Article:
Enthalpy change is the heat energy transferred in a reaction at constant pressure (KJ mol-1).
Standard pressure is 100 KPa.
Exothermic reactions give out energy so the enthalpy is negative.
Endothermic reaction absorb energy so the enthalpy is positive.
Reactions are all about making and breaking bonds.
You need energy to break bonds so bond breaking is endothermic. Stronger bonds need more energy to be broken.
Energy is released when bonds are formed so bond forming is exothermic. Stronger bonds release more energy when they are formed.
The enthalpy change is the overall effect of the making and breaking of the bonds.
Enthalpy change in a reaction = Total energy absorbed - Total energy released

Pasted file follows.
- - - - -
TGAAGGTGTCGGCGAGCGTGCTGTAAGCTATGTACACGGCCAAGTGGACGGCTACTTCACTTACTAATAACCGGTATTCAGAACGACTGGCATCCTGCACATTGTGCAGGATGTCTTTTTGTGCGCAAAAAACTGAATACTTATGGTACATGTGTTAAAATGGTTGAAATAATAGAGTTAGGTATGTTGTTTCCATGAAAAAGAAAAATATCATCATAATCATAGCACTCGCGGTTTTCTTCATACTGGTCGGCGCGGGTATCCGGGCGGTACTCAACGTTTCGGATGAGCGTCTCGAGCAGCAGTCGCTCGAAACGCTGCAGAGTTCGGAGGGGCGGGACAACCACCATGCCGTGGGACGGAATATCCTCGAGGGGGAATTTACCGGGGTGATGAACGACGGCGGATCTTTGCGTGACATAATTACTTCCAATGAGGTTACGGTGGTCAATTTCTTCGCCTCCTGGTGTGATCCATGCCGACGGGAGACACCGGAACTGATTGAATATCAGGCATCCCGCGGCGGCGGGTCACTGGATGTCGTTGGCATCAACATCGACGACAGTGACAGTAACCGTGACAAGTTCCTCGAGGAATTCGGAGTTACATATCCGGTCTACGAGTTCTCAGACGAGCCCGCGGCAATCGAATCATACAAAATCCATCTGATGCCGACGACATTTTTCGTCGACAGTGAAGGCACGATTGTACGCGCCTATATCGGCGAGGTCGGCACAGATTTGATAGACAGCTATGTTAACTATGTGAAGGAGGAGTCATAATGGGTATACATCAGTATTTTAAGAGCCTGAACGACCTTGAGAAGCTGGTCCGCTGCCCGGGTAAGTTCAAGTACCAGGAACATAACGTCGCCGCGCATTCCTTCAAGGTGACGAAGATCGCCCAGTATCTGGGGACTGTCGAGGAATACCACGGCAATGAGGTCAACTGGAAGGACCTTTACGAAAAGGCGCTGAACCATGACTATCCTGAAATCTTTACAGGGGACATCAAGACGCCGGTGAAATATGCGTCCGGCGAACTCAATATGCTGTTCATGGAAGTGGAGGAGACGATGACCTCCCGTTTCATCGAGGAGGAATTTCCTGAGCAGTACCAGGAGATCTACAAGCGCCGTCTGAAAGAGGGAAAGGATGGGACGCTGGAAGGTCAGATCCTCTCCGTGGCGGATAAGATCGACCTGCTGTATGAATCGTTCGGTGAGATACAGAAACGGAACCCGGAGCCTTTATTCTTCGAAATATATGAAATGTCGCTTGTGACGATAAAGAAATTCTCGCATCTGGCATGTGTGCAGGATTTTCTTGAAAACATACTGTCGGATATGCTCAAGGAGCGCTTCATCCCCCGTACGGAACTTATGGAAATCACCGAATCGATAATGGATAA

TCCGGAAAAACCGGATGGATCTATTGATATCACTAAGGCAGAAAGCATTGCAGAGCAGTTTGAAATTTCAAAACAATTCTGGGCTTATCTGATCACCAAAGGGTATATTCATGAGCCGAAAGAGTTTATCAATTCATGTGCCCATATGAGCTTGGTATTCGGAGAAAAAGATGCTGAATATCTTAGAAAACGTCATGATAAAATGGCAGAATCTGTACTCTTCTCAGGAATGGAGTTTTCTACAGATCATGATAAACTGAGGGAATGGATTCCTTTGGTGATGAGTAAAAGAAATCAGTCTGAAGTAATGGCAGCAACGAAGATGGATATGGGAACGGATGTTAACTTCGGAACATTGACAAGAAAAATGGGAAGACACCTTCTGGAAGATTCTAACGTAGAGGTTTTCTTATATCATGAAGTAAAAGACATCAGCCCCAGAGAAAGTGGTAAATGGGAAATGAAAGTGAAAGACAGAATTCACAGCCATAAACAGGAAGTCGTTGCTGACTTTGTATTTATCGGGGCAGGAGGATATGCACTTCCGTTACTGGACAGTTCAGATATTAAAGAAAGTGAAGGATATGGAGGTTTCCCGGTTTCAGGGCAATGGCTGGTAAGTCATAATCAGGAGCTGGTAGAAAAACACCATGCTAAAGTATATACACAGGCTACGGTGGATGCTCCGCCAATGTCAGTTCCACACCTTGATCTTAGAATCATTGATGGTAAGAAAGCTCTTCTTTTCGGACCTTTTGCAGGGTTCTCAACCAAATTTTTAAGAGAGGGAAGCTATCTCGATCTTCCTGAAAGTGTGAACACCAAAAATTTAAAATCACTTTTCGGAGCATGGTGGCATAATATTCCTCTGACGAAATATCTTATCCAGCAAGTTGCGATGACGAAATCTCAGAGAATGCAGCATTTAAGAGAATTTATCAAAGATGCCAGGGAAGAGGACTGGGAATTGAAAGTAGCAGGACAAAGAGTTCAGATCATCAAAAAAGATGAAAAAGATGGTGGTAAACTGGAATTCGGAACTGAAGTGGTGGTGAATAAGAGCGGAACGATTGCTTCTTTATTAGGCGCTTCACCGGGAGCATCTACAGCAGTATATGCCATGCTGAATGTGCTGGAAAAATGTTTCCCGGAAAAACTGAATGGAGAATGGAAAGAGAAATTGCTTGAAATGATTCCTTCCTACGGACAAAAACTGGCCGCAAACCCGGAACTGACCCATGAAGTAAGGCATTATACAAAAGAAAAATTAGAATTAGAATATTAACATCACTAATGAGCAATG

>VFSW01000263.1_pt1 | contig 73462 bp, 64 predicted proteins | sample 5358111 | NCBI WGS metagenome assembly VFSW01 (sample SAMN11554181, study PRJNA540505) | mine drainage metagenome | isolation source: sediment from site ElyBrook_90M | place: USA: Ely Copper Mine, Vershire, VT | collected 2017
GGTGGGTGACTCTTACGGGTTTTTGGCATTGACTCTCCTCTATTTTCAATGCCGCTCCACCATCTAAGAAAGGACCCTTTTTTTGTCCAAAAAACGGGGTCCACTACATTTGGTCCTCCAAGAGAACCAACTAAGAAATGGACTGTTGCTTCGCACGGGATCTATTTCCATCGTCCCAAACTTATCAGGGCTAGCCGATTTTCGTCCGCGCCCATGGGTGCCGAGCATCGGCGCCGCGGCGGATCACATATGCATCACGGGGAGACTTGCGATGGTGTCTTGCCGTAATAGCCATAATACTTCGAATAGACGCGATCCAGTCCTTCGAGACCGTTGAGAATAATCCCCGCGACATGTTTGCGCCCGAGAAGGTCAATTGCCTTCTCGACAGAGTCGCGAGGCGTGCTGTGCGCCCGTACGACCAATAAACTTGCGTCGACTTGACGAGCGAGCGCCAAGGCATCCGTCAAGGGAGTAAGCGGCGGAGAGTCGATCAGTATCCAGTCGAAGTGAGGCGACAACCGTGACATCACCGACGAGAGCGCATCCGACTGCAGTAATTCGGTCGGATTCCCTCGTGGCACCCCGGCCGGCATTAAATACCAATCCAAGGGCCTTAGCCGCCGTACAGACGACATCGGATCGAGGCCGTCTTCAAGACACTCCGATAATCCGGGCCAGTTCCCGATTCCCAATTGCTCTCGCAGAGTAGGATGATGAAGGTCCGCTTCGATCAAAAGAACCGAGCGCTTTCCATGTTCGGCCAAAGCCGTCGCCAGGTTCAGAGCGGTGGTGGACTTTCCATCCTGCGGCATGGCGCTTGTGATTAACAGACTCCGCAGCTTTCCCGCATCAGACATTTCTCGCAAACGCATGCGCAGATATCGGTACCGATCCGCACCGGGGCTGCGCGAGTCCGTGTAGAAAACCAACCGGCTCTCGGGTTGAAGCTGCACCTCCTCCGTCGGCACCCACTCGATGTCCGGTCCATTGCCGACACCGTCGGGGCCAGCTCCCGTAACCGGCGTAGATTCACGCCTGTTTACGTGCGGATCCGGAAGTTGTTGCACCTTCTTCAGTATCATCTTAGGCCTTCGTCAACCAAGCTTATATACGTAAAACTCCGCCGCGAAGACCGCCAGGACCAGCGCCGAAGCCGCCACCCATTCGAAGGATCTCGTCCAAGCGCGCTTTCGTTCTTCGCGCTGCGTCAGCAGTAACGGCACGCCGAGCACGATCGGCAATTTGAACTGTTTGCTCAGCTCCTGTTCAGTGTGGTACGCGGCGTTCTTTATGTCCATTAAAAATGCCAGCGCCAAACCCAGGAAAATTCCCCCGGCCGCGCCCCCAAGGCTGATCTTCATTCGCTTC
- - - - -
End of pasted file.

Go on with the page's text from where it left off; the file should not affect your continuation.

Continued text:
Standard enthalpy change of a reaction is the nethalpy change when the reaction occurs in the molar quantities shown in the chemical equation, under standard conditions in their standard states.
Standard enthalpy change of formation is the enthalpy change when 1 mole of a compound is formed from its elements in their standard states under standard conditions.
Standard enthalpy change of combustion is the enthalpy change when 1 mole of a substance is completely burned in oxygen under standard conditions.
Calculating Enthalpy Changes
q = mc∆T
q = heat lost or gained in joules. This is the same as the enthalpy change if the pressure is constant.
m = mass of water in the calorimeter.
c = specific heat capacity or water 4.18 Jg-1 K-1.
∆T = change in temperature of the water solution.
Hess's Law - the total enthalpy change is independent of the route taken.